AecPolygon Bug in Architectural Desktop/AutoCAD Architecture

Overview ---- Body ---- Conclusion

The Problem

Recently one of our clients complained about how some of our custom MvBlocks display and print some lines in Color despite being set to print as Black.  I looked into this problem and discovered an unusual bug in AutoCAD Architecture that actually goes back several releases.

The Example

If you purchase our Furniture 7 eParts product, you will find that all of the MvBlocks have a custom mask block for Plan Display so you can hide linework produced by such things as hatch patterns for floor tiles.  You will also be able to slide chairs under tables.  To produce this feature in our custom MvBlocks, we used a custom AecPolygon Style set to use the "Use Background Mask" option.  By using a custom AecPolygon Style, the masking effect can be turned on or off for all objects with one adjustment.

The problem or bug that we discovered appears when you use two or more separate AecPolygon Objects, set to Mask Background, as a Block inside an MvBlock - see illustration to the right.

This phenomena only occurs when using Named Plot Style Tables (.stb).  Color Dependant Plot Style Tables filter for Colors and thus do not produce this type of result unless the color is not assigned in the table.

Is there a work-around?

I have spent a considerable amount of time tinkering with a variety of options and setting in ACA trying to create a solution that has a consistent and acceptable result.  Thus far, the conclusion I have come to is that the best solution is to create a separate Plan View Block that is not an AecPolgyon Object and add that inside the MvBlock on top of the Mask so that it covers the bogus line problem.  This is a highly effective solution that I have used on all of the MvBlocks in the latest Furniture 7 eParts product.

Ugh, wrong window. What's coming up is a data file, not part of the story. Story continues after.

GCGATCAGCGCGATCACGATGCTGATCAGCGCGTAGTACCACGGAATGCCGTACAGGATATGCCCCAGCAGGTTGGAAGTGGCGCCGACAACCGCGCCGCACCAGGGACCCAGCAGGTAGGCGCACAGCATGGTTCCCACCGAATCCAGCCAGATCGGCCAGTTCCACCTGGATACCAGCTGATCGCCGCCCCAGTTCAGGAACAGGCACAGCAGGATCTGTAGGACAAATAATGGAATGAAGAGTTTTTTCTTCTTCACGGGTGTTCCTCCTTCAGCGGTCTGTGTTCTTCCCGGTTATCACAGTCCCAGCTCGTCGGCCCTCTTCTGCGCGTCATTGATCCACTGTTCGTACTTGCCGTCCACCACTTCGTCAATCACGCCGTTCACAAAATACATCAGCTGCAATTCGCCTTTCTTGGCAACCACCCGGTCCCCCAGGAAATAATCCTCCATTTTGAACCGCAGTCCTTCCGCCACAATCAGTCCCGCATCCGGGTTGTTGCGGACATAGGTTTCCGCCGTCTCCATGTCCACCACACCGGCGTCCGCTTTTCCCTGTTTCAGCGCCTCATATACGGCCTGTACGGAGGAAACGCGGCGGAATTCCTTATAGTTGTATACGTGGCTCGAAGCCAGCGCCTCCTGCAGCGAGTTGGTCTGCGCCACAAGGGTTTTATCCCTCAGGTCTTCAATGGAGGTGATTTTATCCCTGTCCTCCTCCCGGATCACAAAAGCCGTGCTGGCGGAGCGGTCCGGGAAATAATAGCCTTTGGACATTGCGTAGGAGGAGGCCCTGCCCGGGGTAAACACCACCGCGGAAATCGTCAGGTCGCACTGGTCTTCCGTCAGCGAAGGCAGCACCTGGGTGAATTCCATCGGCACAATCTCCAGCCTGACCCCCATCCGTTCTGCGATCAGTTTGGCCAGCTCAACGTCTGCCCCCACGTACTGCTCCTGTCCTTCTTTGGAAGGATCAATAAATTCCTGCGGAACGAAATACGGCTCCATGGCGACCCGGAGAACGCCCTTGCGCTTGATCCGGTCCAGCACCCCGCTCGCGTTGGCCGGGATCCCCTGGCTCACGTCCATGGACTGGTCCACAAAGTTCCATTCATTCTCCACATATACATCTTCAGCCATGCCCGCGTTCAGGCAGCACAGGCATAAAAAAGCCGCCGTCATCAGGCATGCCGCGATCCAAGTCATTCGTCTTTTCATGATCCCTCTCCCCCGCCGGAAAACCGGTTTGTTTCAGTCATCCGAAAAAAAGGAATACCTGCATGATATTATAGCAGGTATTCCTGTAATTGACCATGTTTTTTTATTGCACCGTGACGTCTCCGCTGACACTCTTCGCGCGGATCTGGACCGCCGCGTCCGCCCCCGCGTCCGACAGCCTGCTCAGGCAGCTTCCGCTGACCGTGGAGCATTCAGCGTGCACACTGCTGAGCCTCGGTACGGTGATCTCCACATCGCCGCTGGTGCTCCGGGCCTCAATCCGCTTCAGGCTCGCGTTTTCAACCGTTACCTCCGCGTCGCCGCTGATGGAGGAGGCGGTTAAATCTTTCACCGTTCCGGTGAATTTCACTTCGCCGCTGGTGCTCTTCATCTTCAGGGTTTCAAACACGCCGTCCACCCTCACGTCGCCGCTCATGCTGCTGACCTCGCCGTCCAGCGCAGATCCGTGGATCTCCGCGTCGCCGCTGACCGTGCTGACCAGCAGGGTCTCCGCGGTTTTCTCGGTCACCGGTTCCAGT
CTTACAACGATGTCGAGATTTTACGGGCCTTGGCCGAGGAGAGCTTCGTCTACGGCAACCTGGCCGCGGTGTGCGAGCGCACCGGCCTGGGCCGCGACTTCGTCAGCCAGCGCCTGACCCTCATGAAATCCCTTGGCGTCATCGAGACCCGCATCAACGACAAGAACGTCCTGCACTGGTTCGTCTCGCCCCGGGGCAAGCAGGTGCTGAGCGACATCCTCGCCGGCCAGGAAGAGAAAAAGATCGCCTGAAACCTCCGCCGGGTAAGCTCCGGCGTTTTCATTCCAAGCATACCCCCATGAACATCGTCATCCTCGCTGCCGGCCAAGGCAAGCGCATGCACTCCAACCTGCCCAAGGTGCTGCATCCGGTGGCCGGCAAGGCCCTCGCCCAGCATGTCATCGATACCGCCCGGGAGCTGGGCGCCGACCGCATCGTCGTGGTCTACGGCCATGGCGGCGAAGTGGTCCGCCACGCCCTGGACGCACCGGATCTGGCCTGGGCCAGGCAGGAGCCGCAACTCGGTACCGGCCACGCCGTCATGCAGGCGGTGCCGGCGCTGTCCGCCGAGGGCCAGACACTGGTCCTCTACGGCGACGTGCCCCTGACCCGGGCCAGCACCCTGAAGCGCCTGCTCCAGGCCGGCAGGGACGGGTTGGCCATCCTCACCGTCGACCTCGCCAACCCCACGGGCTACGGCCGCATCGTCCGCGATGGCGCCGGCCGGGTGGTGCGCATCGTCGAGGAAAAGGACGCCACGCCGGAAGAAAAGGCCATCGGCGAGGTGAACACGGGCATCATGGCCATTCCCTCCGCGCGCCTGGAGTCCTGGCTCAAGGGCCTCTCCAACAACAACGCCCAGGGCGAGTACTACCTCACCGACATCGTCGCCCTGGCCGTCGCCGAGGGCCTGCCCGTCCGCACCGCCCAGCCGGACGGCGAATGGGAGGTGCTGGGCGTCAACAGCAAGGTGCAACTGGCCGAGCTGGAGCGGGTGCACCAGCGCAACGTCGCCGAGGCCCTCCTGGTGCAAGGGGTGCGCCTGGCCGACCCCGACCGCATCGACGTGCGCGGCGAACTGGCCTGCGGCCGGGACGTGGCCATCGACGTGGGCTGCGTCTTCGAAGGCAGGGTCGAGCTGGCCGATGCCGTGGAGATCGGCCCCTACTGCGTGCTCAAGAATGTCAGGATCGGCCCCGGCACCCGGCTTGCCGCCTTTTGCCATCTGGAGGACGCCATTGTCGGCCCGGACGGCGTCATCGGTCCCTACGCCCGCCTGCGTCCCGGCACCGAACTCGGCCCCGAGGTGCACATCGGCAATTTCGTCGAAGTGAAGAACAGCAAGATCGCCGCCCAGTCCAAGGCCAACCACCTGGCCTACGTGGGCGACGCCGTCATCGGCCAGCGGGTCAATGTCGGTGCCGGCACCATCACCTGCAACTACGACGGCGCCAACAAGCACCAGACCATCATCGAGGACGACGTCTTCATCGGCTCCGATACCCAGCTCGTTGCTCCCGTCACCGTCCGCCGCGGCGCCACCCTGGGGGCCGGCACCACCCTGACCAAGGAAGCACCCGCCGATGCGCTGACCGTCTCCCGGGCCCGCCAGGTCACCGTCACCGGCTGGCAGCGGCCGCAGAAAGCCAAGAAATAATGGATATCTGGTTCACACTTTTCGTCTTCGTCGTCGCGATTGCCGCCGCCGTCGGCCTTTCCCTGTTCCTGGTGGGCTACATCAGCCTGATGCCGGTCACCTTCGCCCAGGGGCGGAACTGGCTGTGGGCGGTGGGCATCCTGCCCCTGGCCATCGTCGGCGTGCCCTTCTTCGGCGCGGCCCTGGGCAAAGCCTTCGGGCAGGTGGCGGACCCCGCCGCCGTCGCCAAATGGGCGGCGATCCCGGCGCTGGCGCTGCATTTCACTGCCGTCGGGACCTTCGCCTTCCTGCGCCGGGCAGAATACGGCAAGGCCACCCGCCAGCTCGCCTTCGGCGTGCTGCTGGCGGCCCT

You might think that using the "LineWorkMerge" command would solve the problem by creating a single AecPolygon Object but I found that the masking effect becomes completely discombobulated.

In the illustration to the right I show a trick that I cooked for this problem.  Use the "AecDisplayManager" to access the AEC Polygon Object under the "Representations by Object category.  Place a checkmark for the "True Color" Display Representation under one or more Display Sets that you will use for Plan View printing.

This action will use the default White Edge Color for all of the AecPolygons in the current drawing file.  In Model Space you will see the obvious white outline regardless of Color or Layer assignment but the Paper Space and final print should produce acceptable results based on the Plot Style assigned to the Object's Layer.

Adjusting the Edge Color

If the White color for the custom AecPolygon(s) proves to be a problem, you can change it to match that of the Object's Layer.

In the illustration to the right I show how I used the "AecPolygonStyle" command to access the custom "bathroom_fixture_mask" style used in this example.  For the "True Color" Display Representation, I set a Style Override and chenged the Edge Color to Cyan matching the layer of the primary Object's Layer Color.

AecPolygons offer a variety of options that most are missing out on.  If you are still trying to use WipeOuts or MaskBlocks, I recommend that you explore the use of these Objects and the unique Display Representation options associated with them.  The trick I have illustrated in this example, setting the "True Color" Display Representation in conjunction with the "Model" Display Representation is actually an intended combination that allows for fills.  If you take a look at the Style settings for a custom AecPolygon, you will find that you can control the spacing between two trace lines based on the original AecPolygon edge (see Dimensions tab).

Copyright 2007 ARCHIdigm. All rights reserved.